Yes, the Lemur trip to Singapore and Malaysia is underway! We arrived in Singapore yesterday morning after a sleepless thirteen-hour flight, but luckily the energy of being here carried us through, at least till a much-needed afternoon nap. More to the point, our desire to be out and eating won out over tiredness, and we met up with Lemur friend Kenny* for a late breakfast. Our first stop was the Chinatown Hawker centre, which is a sprawling, labyrinthine food hall on the second floor of a concrete mall. It's nominally indoors but open to the elements, not air conditioned, but with breezy balconies around the edges. We wandered a lot, weaving through colour-coded sections, sometimes ending up walking in circles past the same kway teow stall or the same family with a giant fish on their table. It was the perfect introduction to Singapore food and possibly an extension of our feverish jetlagged minds. Eventually, we settled on mixed meat noodles with fish balls and fried wonton. The broth was spicy and tasty, and the tangle of noodles included delicious secrets like little cubes of deep-fried lard. So. Very. Good.
To follow up, we had some chee cheung fun, which came stuffed with pork and chicken, doused with a sweet sauce, and with a mild sambal on the side.
The chee cheung fun lady was really into Mr Lemur and insisted on posing with him for a photo, but then she got shy, sadly, so we don't have that one.
For dessert (because, yeah, breakfast needs dessert) we had a trio of almond, black sesame and peanut soup things. The consensus seemed to be that the peanut was best, although the almond was also really fragrant.
Later on, we met up with Kenny's friend Alan* who whisked us off for dinner. (*These are not their real names. I asked them if they wanted a nom-de-blog and they offered the names of their favourite childhood football players. See if you can guess what team they supported…) Anyway, off we went to Long Beach for that unmissable Singapore dish, chilli crab. Long Beach is housed in a former British army barracks, now converted in what is surely the Singaporean move par excellence, into a restaurant complex. Waits were long but we scored a table in the garden, which turned out to be quite lovely.
Of course, you can't just have the crab. Such reticence would be almost unseemly. No, you have to order a whole range of dishes, as if the crab were just one choice among many. It's amazing how quickly the madness starts to seem perfectly normal. So we began with deep fried baby squid, which were fried until really crispy, then tossed in a sweet soy glaze. The crispiness is a surprise, and the combination of crispy and sweet makes them quite addictive.
We couldn't resist home made tofu, which I swear was the best tofu I have ever had. I dream about tofu this soft and custardy. It was also fried, then topped with pork floss and cucumber, and came with a sticky sweet sauce. Singaporeans definitely like sweet flavours, but it was never overly sweet but a nice contrast to the savoury pork. Also, hello pork floss, my old friend.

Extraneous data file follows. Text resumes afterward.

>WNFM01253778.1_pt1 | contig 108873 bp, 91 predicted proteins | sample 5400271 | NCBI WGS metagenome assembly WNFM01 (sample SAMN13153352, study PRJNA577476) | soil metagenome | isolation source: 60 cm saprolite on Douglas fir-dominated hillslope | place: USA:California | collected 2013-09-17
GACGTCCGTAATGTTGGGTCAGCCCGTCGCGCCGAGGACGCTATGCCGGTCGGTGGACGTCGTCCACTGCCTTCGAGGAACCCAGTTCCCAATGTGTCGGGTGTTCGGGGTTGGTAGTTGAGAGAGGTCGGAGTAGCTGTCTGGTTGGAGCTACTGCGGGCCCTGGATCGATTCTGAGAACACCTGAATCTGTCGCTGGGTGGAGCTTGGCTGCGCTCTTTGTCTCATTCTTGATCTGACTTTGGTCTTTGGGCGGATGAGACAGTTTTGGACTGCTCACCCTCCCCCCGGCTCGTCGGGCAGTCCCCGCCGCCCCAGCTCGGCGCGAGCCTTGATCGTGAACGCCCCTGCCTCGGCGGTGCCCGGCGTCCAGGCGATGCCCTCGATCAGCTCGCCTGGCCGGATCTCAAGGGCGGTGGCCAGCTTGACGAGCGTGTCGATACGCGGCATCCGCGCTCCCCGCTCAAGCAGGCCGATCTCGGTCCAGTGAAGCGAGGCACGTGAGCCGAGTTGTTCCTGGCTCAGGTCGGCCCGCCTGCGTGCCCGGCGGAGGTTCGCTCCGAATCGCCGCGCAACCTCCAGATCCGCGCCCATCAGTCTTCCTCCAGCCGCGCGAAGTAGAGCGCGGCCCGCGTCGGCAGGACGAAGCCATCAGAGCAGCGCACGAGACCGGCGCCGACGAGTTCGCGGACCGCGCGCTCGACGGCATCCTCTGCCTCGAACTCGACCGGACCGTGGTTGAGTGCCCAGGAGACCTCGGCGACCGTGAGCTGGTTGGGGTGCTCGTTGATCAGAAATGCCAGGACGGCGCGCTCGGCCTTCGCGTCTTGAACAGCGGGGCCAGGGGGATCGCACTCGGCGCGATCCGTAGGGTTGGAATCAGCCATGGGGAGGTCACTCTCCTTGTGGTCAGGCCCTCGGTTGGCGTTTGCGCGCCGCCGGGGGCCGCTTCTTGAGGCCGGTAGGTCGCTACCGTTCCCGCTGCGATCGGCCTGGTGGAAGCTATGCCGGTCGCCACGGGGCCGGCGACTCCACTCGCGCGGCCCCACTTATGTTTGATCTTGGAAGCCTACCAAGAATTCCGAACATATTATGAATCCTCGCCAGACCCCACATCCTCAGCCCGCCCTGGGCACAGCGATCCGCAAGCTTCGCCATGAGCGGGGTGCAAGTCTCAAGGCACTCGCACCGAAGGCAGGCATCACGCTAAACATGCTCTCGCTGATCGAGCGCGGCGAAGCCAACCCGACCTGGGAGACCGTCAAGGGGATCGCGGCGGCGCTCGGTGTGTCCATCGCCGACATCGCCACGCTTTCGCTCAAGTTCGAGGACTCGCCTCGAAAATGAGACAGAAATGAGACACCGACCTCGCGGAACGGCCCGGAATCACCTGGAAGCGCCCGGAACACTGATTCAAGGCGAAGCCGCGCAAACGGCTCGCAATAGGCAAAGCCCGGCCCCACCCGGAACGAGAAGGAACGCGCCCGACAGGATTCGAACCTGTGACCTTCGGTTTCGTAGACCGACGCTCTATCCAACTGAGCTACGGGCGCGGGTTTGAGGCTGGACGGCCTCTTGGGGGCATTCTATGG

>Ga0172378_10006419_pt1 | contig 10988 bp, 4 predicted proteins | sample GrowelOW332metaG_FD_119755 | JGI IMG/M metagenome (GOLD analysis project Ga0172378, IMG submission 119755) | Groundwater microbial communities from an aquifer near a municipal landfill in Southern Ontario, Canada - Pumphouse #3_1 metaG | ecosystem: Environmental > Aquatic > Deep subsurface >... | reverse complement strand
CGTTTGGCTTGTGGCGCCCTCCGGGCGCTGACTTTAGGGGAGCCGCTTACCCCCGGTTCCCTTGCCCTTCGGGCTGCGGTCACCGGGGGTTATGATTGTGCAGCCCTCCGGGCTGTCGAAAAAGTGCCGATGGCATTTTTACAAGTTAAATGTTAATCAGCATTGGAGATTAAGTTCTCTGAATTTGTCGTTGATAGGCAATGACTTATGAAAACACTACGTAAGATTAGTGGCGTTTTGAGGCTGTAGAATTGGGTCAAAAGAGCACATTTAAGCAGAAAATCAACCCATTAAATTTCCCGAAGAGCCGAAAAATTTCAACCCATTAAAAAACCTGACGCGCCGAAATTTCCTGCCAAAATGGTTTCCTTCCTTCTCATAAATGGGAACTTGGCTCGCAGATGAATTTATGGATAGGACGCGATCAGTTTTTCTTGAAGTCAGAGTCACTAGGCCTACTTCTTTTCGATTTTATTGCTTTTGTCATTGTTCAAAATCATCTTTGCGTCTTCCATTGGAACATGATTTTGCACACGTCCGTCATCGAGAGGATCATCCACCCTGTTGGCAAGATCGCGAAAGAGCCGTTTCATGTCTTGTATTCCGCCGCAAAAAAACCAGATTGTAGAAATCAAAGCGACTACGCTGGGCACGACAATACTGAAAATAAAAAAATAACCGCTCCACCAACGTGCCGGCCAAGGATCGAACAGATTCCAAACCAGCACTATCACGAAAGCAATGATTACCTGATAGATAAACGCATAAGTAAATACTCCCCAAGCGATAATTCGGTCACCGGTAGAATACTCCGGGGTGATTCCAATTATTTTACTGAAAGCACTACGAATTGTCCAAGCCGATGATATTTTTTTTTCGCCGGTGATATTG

Next up was otah, which is a local dish of fish paste flavoured with lemongrass, coconut milk, turmeric, dried chillies and more, steamed in a banana leaf. It was deliciously roasty with a mellow chilli kick. It doesn't look much but it's packed with flavour.
For a vegetable we went with morning glory with belacan, which one Lemur pal calls “lion” because of its musty, back-of-the-lion-cage scent. He meant it as a compliment, and I adore this dish in general. I might be spoiled for average lion, though, because this was far far superior to anything I've tasted before. The belacan sauce was a thing of beauty, both less pungent and more deeply flavoured than the usual kind. I'm sure the quality of ingredients here is just better.
Then, finally, the crab was brought to the table and set down with a flourish. There's not much sense of scale here but let me just emphasise that this was a BIG bowl. Inside was a truly giant Sri Lankan crab, cut into bits and set to float in a lake of chilli sauce. It comes with fried (fried!) bread to dip in the sauce, because we don't feel gluttinous enough. People talk a lot about chilli crab and they are right to do so. It really is that good. The sauce is seriously rich, but mild enough not to compete with the delicate crab. Apparently, they break the crab up a bit before cooking, so that the crab is cooked all the way through with chilli sauce and the sauce is infused with sweet crab flavour. It's messy food all right – you have to dig in with your hands and start pulling apart crab parts. Mr Lemur finds such things terrifying, but he gave it a good shot. Both Kenny and Alan are mildly allergic to crab, so it was really in a spirit of self-sacrifice that they brought us here. Still, we made it through the whole beast with no visible ill-effects and it was delicious enough to be worth any risk to life and limb.
We finished the night with a Singapore Sling at Raffles, which seemed like the thing to do. We expected it to be touristy but in truth it was significantly cheesier than we imagined. I thought it would still be a high-end cocktail bar but it was closer to a theme pub. The drinks were super sweet and not very alcoholic, and the music came from an 80s cover band who tortured us with loud renditions of such gems as Arthur's Theme. We learned something at least – perhaps something predictable about supposedly upscale tourist things being bad and downscale food being spectacularly good – but a lesson to continue as the eating frenzy continues.